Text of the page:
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1 March 2017 Landscape-Level Spruce Mortality Patterns and Topographic Forecasters of Bark Beetle Outbreaks in Managed and Unmanaged Forests of the Tatra Mountains
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Abstract

Bark beetle outbreaks and tree mortality patterns should be better understood to control outbreak impacts. We investigated landscape-level patterns of Norway spruce mortality caused by Ips typographus outbreaks across three periods from 1999–2012 in Tatra National Park (Poland) using high-resolution aerial orthophotos and satellite imagery. Shifts in tree mortality related to elevation, slope, and solar equinox radiation were analyzed with ANOVAs (Tukey's HSD tests). Boosted regression trees were employed to assess the forecasting effectiveness of these variables related to mortality period. Spruce mortality severity increased significantly across time in both managed and unmanaged forests. Management activities did not effectively reduce spruce mortality severity. Mortality severity increased significantly at higher elevations over time, while slope and radiation trends varied. Elevation and radiation were the best forecasters of mortality period, exhibiting moderate predictive ability. Beetle-induced spruce mortality increased significantly in Tatra National Park from 1999–2012, particularly at high elevations. Management strategies aimed at minimizing spruce mortality have been ineffective.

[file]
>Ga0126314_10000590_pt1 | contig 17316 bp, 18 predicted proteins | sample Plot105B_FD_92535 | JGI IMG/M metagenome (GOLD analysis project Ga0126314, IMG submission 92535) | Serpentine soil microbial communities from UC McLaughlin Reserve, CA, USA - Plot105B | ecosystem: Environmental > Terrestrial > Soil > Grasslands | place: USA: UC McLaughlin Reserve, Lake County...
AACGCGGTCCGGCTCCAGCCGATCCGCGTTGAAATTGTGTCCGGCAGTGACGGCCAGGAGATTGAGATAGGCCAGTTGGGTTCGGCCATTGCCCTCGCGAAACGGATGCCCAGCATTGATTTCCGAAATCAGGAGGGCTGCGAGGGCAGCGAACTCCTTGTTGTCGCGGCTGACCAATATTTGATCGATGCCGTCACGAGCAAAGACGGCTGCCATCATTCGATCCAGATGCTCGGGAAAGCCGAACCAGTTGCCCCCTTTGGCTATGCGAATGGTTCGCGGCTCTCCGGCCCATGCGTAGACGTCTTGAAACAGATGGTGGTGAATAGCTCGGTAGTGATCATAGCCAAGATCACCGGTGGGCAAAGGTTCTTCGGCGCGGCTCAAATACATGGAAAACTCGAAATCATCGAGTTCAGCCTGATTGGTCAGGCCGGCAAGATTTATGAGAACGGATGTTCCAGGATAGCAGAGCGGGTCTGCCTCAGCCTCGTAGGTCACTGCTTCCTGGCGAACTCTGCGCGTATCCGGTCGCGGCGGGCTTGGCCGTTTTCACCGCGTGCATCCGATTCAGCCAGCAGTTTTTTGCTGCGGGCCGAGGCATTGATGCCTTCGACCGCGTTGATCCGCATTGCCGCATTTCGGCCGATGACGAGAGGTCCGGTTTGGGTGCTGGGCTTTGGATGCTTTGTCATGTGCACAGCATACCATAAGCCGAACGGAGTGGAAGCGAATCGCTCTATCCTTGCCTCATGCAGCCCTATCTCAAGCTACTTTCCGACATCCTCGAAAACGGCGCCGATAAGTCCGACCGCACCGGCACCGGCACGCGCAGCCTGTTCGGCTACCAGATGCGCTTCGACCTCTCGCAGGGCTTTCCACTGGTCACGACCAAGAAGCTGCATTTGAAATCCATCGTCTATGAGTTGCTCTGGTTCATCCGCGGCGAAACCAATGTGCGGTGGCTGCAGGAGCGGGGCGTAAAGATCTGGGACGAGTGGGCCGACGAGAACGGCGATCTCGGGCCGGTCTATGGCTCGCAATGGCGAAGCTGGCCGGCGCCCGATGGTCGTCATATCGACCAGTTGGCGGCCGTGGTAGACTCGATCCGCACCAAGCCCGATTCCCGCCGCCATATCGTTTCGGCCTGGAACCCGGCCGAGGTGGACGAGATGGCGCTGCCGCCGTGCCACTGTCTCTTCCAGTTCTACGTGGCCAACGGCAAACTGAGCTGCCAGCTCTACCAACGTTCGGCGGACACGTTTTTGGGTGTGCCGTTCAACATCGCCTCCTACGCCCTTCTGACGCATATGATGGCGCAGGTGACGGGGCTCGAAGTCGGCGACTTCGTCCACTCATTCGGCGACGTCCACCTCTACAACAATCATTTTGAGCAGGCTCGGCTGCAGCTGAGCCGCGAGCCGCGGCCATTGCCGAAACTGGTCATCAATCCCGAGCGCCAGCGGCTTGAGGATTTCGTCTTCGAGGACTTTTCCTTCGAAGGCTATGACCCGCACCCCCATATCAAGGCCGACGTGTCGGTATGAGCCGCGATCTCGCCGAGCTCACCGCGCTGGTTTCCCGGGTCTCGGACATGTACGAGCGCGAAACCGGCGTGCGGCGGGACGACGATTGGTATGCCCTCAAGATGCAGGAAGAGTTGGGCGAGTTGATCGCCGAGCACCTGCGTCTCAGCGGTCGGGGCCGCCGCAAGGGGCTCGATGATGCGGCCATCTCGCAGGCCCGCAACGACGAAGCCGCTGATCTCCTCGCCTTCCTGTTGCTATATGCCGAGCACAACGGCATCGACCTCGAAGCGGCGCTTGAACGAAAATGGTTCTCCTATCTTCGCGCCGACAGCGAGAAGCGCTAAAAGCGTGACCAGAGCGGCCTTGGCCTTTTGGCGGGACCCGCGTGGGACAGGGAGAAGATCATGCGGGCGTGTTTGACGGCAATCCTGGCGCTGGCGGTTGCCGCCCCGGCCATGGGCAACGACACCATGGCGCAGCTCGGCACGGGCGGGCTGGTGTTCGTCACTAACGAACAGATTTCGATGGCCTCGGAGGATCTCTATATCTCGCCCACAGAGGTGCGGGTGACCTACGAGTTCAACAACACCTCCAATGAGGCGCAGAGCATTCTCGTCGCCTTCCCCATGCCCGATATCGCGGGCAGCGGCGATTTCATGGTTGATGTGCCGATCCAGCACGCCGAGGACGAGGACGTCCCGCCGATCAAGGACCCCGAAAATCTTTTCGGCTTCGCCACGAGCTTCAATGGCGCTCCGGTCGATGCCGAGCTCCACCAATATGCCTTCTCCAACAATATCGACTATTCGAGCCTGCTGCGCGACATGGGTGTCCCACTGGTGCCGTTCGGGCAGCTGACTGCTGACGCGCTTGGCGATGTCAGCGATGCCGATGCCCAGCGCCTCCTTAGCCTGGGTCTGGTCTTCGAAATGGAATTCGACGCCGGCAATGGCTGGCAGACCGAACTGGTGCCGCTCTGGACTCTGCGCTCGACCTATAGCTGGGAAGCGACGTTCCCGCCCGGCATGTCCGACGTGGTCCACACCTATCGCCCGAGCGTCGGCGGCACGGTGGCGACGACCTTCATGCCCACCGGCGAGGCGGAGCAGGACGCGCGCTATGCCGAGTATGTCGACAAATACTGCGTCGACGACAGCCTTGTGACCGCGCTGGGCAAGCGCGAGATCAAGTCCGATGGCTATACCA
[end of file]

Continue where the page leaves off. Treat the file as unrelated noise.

Gregory J. Sproull, Marcin Bukowski, Neil Mcnutt, Tomasz Zwijacz-Kozica, and Jerzy Szwagrzyk "Landscape-Level Spruce Mortality Patterns and Topographic Forecasters of Bark Beetle Outbreaks in Managed and Unmanaged Forests of the Tatra Mountains," Polish Journal of Ecology 65(1), 24-37, (1 March 2017). https://doi.org/10.3161/15052249PJE2017.65.1.003
Published: 1 March 2017
JOURNAL ARTICLE
14 PAGES


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